I cannot recall a time in my life where I could be considered "normal." When I was in elementary school, my hobbies included locking myself in my room to read for hours on end, writing really descriptive diary entries, and being painfully bad at tag.
Really quite descriptive:
Instead of doing normal little kid things like playing dress-up or “house,” my friends and I formed a club called “the Piggy Pals” in which we gave ourselves animal personas and wrote really elaborate stories about the characters.
While my siblings learned to excel at various sports—my sister in dance and field hockey and my brother at basically everything else—I was struggling to finish my gym class’ mandatory mile in under 12 minutes. Instead, I was the champion of the classroom: I had stellar grades, I loved writing—I once wrote an entire book series about a dog detective named Sherlock Bones—and my favorite TV channels included Animal Planet and the History Channel.
Bottom line? I was not a normal child.
My…eccentricity…was of no importance in elementary school: no one really cared what you looked like or who your friends were or whether you wore Aéropostale polos to school.
Flash forward to middle school, and…well…those things mattered to most preteens. To set the stage, let me introduce my 12-year-old self: I wore blue wire-rimmed glasses several sizes too small for my face, I had the same haircut as Lord Farquaad from Shrek, and I had developed an affinity for playing the flute.
It is no surprise that I struggled to make new friends. Kids were nasty. I vividly remember getting teased relentlessly for countless reasons: my weight, my style (or lack thereof), my hobbies—anything that made me different from the carbon-copied, Hollister-wearing army of tweens that occupied my middle school.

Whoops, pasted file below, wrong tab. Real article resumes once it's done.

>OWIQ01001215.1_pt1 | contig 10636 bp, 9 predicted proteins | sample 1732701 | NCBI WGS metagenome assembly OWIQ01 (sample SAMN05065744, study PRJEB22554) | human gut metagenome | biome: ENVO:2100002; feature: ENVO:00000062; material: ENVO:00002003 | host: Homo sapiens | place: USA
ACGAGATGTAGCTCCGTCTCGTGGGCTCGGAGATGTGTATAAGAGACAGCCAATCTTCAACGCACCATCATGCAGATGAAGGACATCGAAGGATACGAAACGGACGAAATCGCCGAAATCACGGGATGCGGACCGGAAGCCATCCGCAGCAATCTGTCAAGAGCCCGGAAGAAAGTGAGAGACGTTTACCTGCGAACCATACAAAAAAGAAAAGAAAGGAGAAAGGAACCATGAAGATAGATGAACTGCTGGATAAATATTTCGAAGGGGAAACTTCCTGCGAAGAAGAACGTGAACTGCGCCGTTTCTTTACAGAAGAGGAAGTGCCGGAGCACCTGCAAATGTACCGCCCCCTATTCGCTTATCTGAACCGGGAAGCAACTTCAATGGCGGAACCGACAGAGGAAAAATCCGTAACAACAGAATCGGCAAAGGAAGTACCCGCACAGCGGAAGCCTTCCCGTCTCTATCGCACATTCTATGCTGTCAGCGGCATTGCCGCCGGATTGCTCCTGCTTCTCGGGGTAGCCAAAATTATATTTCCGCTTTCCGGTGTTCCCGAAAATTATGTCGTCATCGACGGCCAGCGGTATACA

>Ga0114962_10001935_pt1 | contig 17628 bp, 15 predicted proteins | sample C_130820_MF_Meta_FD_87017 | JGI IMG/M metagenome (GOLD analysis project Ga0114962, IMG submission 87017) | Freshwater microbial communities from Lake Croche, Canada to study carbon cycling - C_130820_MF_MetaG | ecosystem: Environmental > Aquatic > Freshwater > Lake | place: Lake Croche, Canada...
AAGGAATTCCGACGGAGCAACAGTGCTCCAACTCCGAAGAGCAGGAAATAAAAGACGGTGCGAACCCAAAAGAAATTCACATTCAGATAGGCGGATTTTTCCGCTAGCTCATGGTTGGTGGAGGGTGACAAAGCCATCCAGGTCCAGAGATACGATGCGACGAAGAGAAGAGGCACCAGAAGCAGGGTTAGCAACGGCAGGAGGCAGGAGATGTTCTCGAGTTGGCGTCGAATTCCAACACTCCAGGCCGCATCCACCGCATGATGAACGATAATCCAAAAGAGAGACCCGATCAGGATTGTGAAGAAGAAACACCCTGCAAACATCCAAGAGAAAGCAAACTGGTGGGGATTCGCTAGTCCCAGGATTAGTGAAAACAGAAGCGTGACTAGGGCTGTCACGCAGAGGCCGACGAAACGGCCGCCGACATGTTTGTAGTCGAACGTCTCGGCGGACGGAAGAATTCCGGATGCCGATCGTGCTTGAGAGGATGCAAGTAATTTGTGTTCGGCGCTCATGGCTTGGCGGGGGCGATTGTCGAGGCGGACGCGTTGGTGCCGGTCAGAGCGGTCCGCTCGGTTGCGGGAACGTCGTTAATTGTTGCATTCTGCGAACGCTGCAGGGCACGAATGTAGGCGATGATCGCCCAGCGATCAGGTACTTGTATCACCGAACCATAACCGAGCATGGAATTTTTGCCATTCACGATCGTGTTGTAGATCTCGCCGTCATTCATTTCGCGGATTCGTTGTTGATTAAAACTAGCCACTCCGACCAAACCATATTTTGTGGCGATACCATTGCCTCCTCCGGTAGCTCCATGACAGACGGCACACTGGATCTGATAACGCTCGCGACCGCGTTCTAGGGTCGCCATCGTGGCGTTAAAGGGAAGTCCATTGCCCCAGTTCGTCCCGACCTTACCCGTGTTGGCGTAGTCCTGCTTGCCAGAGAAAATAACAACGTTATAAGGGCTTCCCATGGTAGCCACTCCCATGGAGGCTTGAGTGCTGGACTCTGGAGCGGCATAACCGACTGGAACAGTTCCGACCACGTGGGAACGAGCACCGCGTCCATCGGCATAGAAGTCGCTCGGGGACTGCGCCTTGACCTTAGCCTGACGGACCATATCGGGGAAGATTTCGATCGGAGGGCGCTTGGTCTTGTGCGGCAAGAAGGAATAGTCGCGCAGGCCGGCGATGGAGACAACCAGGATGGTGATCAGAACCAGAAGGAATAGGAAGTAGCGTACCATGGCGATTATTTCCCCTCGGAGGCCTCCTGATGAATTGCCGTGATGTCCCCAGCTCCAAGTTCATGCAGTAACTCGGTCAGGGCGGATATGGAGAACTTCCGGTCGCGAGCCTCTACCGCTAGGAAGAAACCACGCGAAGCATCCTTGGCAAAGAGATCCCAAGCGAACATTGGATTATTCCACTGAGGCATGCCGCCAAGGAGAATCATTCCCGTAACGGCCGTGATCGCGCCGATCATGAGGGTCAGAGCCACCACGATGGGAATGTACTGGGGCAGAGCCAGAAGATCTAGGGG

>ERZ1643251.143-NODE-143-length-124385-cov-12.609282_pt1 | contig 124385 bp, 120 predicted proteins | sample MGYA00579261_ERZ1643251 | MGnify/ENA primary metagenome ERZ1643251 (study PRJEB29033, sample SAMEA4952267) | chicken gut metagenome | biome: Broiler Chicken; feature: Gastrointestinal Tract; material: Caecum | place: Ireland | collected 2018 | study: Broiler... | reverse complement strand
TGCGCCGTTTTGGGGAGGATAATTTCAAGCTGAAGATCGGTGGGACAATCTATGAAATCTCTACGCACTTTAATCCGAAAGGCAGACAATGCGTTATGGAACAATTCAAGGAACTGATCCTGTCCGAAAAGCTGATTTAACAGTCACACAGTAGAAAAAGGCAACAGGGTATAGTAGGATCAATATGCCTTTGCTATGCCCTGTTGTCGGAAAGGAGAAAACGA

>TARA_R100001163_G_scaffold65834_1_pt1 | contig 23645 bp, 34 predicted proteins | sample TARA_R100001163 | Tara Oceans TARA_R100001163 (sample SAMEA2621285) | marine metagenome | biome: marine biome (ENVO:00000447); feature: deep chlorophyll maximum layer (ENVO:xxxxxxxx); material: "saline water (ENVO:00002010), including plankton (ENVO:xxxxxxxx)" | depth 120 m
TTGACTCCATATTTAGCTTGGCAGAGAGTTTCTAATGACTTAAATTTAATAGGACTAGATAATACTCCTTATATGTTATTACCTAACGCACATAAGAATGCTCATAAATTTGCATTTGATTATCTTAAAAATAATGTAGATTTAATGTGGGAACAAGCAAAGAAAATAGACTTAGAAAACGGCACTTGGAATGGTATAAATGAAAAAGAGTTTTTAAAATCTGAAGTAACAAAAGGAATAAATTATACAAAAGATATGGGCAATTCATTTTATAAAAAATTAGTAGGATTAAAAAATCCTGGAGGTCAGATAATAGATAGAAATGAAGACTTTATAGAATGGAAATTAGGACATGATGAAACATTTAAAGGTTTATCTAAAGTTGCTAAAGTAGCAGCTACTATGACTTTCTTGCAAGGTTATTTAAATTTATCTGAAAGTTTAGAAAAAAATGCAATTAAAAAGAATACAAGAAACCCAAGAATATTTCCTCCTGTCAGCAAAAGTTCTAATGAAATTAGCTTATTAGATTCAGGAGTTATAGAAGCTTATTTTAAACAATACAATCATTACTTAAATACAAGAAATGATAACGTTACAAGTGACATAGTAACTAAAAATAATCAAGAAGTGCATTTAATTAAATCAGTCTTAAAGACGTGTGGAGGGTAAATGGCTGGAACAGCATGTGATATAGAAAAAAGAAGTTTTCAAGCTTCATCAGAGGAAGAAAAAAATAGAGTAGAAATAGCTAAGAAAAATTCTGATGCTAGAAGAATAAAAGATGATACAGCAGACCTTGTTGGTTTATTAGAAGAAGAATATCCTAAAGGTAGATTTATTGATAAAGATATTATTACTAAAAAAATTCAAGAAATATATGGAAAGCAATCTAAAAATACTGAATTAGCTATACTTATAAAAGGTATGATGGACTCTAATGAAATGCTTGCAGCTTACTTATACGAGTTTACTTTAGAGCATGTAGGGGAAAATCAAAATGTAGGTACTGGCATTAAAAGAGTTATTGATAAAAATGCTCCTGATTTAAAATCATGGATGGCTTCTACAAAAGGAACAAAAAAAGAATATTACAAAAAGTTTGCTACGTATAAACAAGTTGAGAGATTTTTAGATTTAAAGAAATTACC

It bothered me for a while, but I was lucky: I had a tight-knit group of friends that were just as ‘weird’ as I was. Eventually, I learned to ignore the snide remarks and thinly veiled insults and just be myself. Unfortunately, that’s not the case for many kids. Oftentimes, the teasing alone is enough to push kids to abandon their uniqueness.
I think that’s incredibly sad.
Looking back, my childhood ‘weirdness’ is a huge part of who I am now. My love for reading, writing, and learning is what molded me into the excellent student I am now. My lack of interest in anything style or sports-related translated into me developing a kick-ass sense of humor (if I do say so myself). I am still friends with many of the same girls I’ve been friends with since elementary school; they make me genuinely happy.
Why is this relevant, you may ask?
I think it’s important for people at any age to remember their roots and do the things they truly love. Would 12-year-old you be happy with who you are now? Are there things you enjoy or pieces of yourself you’ve learned to ignore because you’re afraid that other people won’t think they’re "normal?"
I think it’s time to embrace the weirdness. Life is a lot more fun that way.